The commission was asked to approve spending $800,000 of fund balance for the Blount County Highway Department (HD) in a special called meeting. This request was deemed an emergency by Highway Superintendent (HS) Jeff Headrick, due to trucks being damaged by salt.
The request included 8 new single-axial diesel salt trucks and 4 trailers. I asked how many salt trucks the HD has. Headrick didn’t know. Assistant Superintendent Chico Messer told the commission that the HD has 15.
A common sense fleet management policy would be to replace these trucks at the rate of 1 or 2 a year. It doesn’t make sense to replace the majority of your fleet (8 of 15) in one budget year. While this seems to be poor management on the part of the former Highway Superintendent Bill Dunlap, it is also poor planning on the part of the new HS. A slower, more consistent, replacement of the fleet allows for better budget planning and as well as use of the vehicles.
The HD had just purchased 2 new triple-axial trucks in December at a cost of $145,746.80 each. There was a transfer for $35,000 in January for parts.
At the regular commission meeting, the commission was asked to approve $281,000 to purchase a pug mill and asphalt patching trailer as well as $120,000 for asphalt. Commissioner Mike Akard asked if the $120,000 for asphalt was an emergency. Headrick said that it was but no explanation was given as to why it wasn’t included in the special called meeting with the equipment purchase.
Additionally, there was a $13,579.46 request to increase salaries in the Highway Department. Commissioner Dave Bennett asked for this item to be removed without providing an explanation for its removal.
The requests and purchases for equipment and parts total over $1.4M in less than 3 months. This was too much too fast.
It makes sense to approve more money for asphalt because the county hasn’t been keeping up with its paving needs. Headrick said that the $120K will pave an additional 2.25 miles of the 830 miles of local roads. Additionally, I asked him for a list of roads that will be paved in the next year. You can read that list here.
Taxpayers footed the lunch bill for the commission, the mayor and his staff and some highway employees for the special called meeting. Meals paid for by the taxpaying citizens of Blount County have become all too common of a practice.
The commission was asked to approve the use of local tax money to bail out a federally funded program. This isn’t the first time that the federal government has failed to fund one of its programs. Funding was cut and service was to be temporarily halted. This is a good example of why the federal government shouldn’t be running programs. There is no constitutional authority for the federal government to fund this program.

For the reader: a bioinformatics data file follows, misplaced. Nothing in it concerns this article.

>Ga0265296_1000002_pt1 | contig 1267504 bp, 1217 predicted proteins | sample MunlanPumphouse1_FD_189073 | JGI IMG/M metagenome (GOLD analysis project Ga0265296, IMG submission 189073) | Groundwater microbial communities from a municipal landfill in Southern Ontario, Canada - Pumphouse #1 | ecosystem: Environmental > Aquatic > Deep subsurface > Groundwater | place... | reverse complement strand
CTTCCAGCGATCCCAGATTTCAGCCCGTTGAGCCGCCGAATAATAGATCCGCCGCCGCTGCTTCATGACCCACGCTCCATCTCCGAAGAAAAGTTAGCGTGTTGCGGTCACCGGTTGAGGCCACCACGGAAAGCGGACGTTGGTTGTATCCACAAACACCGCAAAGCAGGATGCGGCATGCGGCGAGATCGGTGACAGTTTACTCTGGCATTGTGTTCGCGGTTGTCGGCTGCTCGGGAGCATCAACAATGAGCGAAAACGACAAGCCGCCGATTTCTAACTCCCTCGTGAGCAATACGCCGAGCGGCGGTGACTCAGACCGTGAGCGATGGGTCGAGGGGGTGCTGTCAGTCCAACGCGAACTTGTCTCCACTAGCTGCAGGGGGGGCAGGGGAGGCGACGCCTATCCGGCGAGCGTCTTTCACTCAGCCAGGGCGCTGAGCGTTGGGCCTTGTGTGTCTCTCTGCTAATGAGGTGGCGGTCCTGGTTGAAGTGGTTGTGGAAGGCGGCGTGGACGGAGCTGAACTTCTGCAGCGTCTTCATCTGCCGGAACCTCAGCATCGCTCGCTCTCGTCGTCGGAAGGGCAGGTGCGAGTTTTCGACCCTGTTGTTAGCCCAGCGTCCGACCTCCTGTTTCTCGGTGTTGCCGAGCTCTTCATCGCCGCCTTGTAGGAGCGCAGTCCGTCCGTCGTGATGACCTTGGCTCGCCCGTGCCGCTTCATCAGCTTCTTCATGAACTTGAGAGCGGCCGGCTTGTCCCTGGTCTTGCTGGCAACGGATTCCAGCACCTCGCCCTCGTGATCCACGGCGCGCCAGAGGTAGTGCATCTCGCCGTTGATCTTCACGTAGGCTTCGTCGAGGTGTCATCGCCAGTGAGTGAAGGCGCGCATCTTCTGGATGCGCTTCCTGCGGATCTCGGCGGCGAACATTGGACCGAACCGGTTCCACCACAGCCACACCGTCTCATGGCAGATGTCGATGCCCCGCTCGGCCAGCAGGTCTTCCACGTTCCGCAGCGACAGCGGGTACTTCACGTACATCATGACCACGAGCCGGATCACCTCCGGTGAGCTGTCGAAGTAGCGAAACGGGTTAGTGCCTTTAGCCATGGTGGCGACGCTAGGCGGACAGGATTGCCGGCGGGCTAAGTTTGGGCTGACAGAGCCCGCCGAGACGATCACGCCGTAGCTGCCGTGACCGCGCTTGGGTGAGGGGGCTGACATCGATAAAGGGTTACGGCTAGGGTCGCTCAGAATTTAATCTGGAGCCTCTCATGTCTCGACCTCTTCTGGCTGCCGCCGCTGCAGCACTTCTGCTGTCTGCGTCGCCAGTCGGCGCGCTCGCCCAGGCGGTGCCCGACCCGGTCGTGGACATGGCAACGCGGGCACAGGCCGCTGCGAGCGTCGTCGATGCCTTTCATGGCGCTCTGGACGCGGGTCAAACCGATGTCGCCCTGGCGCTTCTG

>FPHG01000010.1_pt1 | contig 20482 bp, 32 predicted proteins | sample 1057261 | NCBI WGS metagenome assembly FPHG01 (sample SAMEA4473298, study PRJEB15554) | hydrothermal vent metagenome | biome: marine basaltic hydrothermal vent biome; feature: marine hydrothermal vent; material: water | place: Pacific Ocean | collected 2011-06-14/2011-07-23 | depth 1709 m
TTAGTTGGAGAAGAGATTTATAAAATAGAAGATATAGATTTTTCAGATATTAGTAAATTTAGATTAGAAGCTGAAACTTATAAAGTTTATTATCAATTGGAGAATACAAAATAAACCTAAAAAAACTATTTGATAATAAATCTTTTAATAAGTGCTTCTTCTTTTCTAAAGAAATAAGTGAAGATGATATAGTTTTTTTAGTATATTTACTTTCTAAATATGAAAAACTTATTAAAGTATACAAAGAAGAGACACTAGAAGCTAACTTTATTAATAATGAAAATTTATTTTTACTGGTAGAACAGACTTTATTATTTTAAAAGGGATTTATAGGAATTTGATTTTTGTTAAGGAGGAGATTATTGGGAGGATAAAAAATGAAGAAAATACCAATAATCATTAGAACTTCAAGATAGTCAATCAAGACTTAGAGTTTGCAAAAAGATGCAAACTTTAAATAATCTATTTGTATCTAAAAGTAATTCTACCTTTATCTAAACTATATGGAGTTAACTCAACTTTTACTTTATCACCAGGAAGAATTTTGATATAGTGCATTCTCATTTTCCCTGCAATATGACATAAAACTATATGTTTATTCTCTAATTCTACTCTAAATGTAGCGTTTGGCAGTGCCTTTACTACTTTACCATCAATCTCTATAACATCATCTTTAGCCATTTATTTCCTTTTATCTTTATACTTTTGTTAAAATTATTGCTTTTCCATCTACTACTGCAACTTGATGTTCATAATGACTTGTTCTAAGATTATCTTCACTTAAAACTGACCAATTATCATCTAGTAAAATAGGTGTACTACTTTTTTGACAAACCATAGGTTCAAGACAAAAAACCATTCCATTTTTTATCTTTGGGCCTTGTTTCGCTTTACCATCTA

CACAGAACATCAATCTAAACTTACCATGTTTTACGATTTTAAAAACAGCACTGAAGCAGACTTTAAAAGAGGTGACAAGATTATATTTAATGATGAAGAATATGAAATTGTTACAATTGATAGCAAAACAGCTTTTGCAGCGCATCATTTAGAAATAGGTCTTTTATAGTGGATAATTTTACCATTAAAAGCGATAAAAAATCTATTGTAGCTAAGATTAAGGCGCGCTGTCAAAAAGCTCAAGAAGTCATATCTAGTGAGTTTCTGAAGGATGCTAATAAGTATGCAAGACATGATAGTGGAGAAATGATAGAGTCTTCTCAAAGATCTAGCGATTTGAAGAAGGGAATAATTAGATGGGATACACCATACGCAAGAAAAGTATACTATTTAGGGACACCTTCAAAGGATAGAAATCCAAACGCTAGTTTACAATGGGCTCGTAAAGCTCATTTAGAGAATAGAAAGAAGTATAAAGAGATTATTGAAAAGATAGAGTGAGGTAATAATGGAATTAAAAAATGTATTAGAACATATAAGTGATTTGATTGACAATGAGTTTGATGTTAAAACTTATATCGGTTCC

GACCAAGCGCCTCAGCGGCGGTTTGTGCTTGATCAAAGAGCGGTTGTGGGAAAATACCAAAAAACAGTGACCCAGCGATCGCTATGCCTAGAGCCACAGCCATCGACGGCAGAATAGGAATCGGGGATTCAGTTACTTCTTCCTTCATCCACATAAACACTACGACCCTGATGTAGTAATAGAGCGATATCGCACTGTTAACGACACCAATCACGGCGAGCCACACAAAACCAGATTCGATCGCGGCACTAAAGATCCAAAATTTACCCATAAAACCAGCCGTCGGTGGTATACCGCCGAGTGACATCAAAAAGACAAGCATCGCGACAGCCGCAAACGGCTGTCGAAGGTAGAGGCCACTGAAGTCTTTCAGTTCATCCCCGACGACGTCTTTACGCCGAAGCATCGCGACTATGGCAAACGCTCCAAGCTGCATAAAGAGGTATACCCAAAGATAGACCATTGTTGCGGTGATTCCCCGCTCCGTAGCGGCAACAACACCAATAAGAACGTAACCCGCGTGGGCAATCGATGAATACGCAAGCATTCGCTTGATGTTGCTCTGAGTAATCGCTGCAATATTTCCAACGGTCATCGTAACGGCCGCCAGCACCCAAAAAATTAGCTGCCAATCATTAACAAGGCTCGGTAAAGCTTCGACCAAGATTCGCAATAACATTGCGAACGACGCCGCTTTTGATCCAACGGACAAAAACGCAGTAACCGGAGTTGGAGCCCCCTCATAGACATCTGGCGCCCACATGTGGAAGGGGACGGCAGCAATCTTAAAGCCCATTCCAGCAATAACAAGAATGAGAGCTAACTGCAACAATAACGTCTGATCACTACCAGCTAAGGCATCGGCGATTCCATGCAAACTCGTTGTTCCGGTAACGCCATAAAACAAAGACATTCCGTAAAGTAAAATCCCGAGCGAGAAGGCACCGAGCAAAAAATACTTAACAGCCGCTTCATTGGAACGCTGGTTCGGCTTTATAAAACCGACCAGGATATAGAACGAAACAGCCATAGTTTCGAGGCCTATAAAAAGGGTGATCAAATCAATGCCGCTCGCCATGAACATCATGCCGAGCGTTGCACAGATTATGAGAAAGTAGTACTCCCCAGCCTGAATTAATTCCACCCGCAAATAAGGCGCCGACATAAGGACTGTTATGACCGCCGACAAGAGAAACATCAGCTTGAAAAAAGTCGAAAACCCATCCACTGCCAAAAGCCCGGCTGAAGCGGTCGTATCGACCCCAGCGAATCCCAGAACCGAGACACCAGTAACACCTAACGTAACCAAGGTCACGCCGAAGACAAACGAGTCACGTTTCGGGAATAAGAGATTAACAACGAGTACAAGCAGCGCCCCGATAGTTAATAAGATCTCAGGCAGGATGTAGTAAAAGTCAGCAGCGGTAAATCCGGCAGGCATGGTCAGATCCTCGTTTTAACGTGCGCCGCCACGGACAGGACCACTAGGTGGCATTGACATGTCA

There were unanswered questions. A commissioner who is a part of the courthouse clique said after the meeting that this matter wasn’t explained well to the commission.
As a county commissioner, it isn’t my job to vote to bail out unconstitutional, federal government programs. Furthermore, not one person from my district called me and asked me to vote for this. I was the only commissioner to vote no.
Workers compensation (comp) settlement
The commission was asked to approve a workers comp settlement because the settlement was more than $50,000. The case had been ongoing for over 2 years. I had asked for records related to the case back in December, primarily because I wanted to know the cost of the legal fees for the case, and was provided with nothing. Since I didn’t receive anything, I called Director of General Services Don Stallions and he told me that the legal fees for the case is about $75,000.
I told Mr. Stallions that the commission should, at a minimum, be provided with an annual report on the status of lawsuits and claims against the county, but ideally it should be provided quarterly. He agreed and said that the information used to be provided in the past when the county had a committee dealing with these matters. When I mentioned this at the commission meeting, Commissioner Bennett made a statement cautioning against releasing information. Apparently the status quo of having nothing is acceptable to him, although I doubt he’d run a private business without having this information.
For almost a year, I have been trying to get records and information from Stallions regarding the status of law suits, claims and settlements. To date he has provided me with nothing. This lengthy delay is not out of sort. A former commissioner shared with me that Mr. Stallions stalled him for 2 years on a request.